# Lecture 9 – Visualization, Part 1

Presented by Fernando Perez

Content by Fernando Perez, Suraj Rampure, Ani Adhikari, Sam Lau, Yifan Wu

A reminder – the right column of the table below contains *Quick Checks*. These are **not** required but suggested to help you check your understanding.

Video | Quick Check | |
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9.0 Introduction. |
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9.1 Formal definition of visualization. The purpose of visualization in the data science lifecycle. |
9.1 | |

9.2 Different ways we can map from data to properties of a visualization. |
9.2 | |

9.3 Defining distributions, and determining whether or not given visualizations contain a distribution. |
9.3 | |

9.4 Bar plots as a means of displaying the distribution of a qualitative variable, as well as for plotting a quantitative variable across several different categories. |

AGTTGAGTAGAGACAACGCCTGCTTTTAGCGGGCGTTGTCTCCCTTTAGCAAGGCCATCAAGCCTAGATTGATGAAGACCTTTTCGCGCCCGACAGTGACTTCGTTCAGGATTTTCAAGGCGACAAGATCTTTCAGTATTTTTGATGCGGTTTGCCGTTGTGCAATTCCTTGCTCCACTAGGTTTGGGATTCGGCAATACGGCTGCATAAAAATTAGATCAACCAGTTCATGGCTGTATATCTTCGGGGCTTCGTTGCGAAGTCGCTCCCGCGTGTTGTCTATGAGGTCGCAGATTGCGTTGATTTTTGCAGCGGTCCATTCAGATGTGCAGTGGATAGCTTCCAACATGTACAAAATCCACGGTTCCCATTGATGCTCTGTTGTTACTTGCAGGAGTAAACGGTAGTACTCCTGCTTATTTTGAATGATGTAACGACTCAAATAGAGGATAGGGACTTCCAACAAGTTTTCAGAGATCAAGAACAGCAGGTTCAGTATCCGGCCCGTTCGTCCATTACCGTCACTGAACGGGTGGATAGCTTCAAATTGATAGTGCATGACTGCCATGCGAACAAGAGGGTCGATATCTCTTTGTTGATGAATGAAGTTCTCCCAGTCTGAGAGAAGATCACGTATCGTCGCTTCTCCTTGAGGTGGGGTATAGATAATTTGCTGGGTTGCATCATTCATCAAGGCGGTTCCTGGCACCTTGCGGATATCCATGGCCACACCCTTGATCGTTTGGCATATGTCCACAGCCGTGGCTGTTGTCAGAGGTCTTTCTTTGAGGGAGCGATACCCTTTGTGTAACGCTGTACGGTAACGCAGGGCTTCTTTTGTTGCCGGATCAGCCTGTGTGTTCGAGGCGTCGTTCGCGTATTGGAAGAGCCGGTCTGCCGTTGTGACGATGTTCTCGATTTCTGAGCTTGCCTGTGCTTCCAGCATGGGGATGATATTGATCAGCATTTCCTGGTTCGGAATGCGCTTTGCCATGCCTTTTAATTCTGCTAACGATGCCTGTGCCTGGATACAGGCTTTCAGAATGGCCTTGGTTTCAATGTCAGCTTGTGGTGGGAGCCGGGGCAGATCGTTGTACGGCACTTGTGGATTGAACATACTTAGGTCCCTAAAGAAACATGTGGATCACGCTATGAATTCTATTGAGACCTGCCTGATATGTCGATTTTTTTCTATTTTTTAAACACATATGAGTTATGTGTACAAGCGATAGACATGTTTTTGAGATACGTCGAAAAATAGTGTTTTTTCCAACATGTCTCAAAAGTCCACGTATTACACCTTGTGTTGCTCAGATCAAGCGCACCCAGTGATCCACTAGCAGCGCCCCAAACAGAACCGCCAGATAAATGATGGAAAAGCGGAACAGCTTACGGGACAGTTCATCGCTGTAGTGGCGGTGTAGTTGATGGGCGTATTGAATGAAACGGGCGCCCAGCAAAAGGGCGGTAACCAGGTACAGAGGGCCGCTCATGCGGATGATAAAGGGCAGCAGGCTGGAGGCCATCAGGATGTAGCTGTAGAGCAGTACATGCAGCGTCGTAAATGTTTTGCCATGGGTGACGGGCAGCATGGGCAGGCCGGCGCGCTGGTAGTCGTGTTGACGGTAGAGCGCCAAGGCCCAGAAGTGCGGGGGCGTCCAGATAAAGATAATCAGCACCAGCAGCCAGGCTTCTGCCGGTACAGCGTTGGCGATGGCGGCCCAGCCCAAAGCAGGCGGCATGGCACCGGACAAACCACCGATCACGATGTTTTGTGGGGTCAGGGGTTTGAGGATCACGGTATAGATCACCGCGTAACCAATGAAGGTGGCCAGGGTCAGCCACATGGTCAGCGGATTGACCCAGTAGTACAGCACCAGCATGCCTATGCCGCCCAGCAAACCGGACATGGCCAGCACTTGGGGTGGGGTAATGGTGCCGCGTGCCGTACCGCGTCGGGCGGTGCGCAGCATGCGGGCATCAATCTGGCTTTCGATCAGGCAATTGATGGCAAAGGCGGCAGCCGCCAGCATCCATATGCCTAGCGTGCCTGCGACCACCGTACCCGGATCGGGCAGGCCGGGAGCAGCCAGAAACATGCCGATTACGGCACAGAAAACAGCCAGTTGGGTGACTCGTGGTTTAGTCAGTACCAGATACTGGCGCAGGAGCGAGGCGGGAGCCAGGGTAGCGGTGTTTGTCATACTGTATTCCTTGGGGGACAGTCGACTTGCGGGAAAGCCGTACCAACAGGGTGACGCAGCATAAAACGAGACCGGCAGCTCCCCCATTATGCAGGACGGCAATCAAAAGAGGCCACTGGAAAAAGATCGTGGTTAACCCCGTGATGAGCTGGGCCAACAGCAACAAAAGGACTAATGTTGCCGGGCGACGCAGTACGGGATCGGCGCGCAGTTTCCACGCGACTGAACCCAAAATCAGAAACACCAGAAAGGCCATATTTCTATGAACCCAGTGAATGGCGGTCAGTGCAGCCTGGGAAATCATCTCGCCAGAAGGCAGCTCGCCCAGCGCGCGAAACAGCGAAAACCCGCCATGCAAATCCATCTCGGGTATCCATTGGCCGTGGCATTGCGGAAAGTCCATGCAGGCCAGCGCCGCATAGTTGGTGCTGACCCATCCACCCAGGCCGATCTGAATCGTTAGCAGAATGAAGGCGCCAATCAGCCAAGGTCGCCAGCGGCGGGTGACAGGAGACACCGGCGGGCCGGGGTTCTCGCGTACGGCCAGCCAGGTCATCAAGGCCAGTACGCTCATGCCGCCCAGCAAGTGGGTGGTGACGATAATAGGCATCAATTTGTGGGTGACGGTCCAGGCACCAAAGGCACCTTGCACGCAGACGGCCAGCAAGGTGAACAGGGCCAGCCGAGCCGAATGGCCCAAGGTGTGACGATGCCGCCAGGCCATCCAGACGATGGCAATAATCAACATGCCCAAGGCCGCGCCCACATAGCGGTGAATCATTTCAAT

9.4 | |

9.5 Rug plots. Histograms, where areas are proportions. Reviewing histogram calculations from Data 8. Density curves as smoothed versions of histograms. |
9.5 | |

9.6 Describing distributions of quantitative variables using terms such as modes, skew, tails, and outliers. |
9.6 | |

9.7 Using box plots and violin plots to visualize quantitative distributions. Using overlaid histograms and density curves, and side by side box plots and violin plots, to compare multiple quantitative distributions. |
9.7 | |

9.8 Using scatter plots, hex plots, and contour plots to visualize the relationship between pairs of quantitative variables. Summary of visualization thus far. |
9.8 |